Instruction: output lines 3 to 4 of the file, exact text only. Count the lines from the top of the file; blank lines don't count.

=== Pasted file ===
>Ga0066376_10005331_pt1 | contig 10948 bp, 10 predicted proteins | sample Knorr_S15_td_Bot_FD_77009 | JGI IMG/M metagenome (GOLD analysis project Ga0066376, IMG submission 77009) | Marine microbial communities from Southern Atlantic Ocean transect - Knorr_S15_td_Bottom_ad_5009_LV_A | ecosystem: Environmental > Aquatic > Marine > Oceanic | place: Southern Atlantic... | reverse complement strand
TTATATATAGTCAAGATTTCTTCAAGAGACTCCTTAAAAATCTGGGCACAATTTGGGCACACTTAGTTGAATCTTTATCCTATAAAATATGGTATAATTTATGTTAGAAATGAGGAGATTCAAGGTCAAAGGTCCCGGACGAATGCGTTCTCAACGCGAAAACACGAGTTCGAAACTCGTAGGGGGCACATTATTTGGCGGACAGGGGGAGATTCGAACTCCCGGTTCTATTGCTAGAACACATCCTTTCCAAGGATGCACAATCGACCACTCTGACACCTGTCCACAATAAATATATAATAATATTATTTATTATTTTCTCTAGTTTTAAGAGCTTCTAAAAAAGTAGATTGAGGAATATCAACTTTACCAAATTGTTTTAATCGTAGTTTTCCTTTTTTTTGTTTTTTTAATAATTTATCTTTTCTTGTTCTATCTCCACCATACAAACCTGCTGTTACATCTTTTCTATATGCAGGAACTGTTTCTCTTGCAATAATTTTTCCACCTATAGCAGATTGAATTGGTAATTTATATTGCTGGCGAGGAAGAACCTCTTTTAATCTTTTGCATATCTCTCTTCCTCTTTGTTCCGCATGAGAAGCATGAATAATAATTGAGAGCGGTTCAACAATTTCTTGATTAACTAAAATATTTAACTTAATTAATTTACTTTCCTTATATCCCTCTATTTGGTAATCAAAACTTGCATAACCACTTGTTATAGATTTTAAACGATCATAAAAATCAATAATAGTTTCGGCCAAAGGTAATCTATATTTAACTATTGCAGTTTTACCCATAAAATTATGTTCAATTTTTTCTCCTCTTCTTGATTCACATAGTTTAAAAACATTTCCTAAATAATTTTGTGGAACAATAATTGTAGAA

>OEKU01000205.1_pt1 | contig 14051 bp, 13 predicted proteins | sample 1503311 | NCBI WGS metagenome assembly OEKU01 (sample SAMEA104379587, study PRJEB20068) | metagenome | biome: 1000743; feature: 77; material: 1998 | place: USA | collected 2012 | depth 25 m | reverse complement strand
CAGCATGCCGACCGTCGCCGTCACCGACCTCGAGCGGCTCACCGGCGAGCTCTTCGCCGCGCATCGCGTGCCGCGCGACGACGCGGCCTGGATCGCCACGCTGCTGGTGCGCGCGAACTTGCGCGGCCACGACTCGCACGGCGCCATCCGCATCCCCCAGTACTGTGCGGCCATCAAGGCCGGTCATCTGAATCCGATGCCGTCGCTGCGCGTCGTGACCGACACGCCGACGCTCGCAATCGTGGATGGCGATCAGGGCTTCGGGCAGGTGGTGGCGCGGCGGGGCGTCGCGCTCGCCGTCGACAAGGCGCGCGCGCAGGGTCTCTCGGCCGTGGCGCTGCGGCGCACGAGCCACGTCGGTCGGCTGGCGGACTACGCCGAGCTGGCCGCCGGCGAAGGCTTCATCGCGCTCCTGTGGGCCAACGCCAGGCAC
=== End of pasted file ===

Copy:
>OEKU01000205.1_pt1 | contig 14051 bp, 13 predicted proteins | sample 1503311 | NCBI WGS metagenome assembly OEKU01 (sample SAMEA104379587, study PRJEB20068) | metagenome | biome: 1000743; feature: 77; material: 1998 | place: USA | collected 2012 | depth 25 m | reverse complement strand
CAGCATGCCGACCGTCGCCGTCACCGACCTCGAGCGGCTCACCGGCGAGCTCTTCGCCGCGCATCGCGTGCCGCGCGACGACGCGGCCTGGATCGCCACGCTGCTGGTGCGCGCGAACTTGCGCGGCCACGACTCGCACGGCGCCATCCGCATCCCCCAGTACTGTGCGGCCATCAAGGCCGGTCATCTGAATCCGATGCCGTCGCTGCGCGTCGTGACCGACACGCCGACGCTCGCAATCGTGGATGGCGATCAGGGCTTCGGGCAGGTGGTGGCGCGGCGGGGCGTCGCGCTCGCCGTCGACAAGGCGCGCGCGCAGGGTCTCTCGGCCGTGGCGCTGCGGCGCACGAGCCACGTCGGTCGGCTGGCGGACTACGCCGAGCTGGCCGCCGGCGAAGGCTTCATCGCGCTCCTGTGGGCCAACGCCAGGCAC